I'm about to try and conduct an online survey on the usefulness of weblogs for knowledge sharing, and I need some guidance in finding an appropriate tool. What I need is something that will help me build a HTML form that people can fill in and that will accumulate the submitted results into a file in a friendly format (e.g., text). (My university has Apache servers.)
Thomas and Alex have both pointed me to the (commercial) SurveyMonkey.com service, which looks decent. Anyone know of better alternatives? Please let me know! Any help would be greatly appreciated.
There's been a flurry of activity lately on social software, and it seems to me that the people who are interested in this do not know about each other as much as they should. To try and help that I've started a social software wiki page where I list various related tools, groups and resources. I also have a people page highlighting some public contributions to fueling thinking in this area. If you're not listed and feel you belong there, please do add yourself.
Here's a prediction: practical and theoretical knowledge about social software will bloom during the year 2003, and this will have a lasting influence on knowledge management (among other things).
Ivan Illich passed away last week. I hadn't realized--well, I guess I hadn't realized he was still alive. There was a nice obituary in the Guardian. I will venture a prediction: Illich will be more widely read in the next ten years than he has been in the past ten. This is a different world. [Halavais news]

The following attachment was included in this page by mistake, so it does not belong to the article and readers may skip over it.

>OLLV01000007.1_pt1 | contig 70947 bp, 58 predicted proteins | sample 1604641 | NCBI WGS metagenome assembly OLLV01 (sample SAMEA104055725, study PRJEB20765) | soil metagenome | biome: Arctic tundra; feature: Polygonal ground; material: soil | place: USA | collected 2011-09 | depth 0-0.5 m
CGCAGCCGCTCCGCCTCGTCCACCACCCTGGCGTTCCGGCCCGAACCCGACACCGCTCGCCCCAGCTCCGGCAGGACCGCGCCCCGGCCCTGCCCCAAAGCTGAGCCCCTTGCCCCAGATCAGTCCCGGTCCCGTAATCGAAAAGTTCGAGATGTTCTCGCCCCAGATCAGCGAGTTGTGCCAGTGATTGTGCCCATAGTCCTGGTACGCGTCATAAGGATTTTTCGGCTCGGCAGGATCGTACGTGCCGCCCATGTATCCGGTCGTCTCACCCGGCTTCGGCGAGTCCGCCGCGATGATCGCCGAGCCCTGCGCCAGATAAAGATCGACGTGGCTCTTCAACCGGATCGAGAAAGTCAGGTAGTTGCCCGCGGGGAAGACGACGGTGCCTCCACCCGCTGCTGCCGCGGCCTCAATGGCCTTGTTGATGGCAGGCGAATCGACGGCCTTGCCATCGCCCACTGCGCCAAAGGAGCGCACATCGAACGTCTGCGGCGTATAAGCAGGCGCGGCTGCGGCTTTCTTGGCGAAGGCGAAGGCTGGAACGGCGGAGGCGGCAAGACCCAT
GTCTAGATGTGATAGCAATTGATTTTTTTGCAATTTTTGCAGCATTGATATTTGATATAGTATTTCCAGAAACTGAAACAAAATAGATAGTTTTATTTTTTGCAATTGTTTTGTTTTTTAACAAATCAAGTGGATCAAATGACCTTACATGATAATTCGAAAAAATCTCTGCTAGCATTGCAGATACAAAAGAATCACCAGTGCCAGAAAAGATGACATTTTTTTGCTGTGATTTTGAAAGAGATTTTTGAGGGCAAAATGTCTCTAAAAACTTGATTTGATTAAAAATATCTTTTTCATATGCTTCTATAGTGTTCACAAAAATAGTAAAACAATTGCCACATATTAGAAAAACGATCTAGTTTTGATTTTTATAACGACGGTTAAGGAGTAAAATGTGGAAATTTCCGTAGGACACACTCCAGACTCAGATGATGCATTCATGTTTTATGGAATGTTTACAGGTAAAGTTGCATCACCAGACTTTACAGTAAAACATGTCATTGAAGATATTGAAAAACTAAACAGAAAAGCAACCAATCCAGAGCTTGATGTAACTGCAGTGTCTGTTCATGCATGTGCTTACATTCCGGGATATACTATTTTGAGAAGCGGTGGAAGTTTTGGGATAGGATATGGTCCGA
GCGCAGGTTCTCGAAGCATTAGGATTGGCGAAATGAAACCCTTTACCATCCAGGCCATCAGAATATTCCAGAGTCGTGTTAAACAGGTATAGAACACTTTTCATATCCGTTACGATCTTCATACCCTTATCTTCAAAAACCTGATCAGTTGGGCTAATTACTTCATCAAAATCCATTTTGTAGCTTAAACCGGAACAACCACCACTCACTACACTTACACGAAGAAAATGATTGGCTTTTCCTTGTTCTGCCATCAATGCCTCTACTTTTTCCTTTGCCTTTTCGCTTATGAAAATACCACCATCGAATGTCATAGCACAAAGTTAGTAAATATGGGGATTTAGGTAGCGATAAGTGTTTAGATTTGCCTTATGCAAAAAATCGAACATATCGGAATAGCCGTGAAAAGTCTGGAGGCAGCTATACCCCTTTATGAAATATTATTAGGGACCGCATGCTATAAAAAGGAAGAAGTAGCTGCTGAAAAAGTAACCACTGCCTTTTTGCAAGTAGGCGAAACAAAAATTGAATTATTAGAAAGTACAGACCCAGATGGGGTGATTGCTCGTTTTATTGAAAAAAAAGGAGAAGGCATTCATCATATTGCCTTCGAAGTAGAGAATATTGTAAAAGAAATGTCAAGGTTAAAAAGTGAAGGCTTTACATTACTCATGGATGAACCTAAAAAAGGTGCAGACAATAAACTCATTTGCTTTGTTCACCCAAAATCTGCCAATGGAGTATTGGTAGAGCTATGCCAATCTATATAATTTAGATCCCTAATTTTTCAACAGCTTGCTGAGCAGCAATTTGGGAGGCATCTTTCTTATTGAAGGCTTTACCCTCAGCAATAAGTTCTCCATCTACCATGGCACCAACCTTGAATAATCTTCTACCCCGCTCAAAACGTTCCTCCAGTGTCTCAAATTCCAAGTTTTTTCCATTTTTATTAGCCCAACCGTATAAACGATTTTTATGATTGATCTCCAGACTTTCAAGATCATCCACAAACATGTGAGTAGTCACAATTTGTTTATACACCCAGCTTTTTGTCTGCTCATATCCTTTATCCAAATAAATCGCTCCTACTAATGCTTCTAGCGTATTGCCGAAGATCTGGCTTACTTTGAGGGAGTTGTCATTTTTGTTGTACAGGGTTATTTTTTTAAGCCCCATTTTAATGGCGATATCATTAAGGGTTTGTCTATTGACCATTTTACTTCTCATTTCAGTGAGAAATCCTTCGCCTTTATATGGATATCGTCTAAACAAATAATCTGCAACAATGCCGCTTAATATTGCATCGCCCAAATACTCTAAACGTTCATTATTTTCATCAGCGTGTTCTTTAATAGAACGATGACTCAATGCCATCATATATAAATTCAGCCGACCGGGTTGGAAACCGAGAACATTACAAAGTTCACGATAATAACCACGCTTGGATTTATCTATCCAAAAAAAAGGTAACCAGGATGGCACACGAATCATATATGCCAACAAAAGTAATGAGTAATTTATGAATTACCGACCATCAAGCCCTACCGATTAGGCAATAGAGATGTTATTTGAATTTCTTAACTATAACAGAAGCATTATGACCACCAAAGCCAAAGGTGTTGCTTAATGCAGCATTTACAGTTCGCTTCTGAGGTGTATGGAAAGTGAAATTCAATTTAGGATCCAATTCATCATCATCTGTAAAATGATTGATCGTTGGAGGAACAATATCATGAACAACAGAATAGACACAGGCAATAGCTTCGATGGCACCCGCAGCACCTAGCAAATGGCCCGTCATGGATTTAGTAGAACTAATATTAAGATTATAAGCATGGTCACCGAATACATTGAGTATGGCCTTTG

Someone recently blogged links to several works by Illitch available online, but I lost the reference. Can anyone help me?
Cheating karma. I’ve used variations on a karma system in a number of classes over the last few years, but none as large as the 100-person “Media in the Information Age” last semester. It was something of a trial run, and there were imperfections. I guess it ranked the equivalent of a “revise and resubmit.” Two clear failures: [Blog de Halavais]
Discussions of failure often illuminate things as much, if not more, than success stories. Alex's report is a case in point. It's really too bad that most peer-reviewed research publications have no space for negative results - thought things are changing: see e.g. this.
A collection of pointers to French language resources, people, etc. on knowledge management. Please edit the page to share your links if you have some. What do you think?  links to this post 10:44:05 AM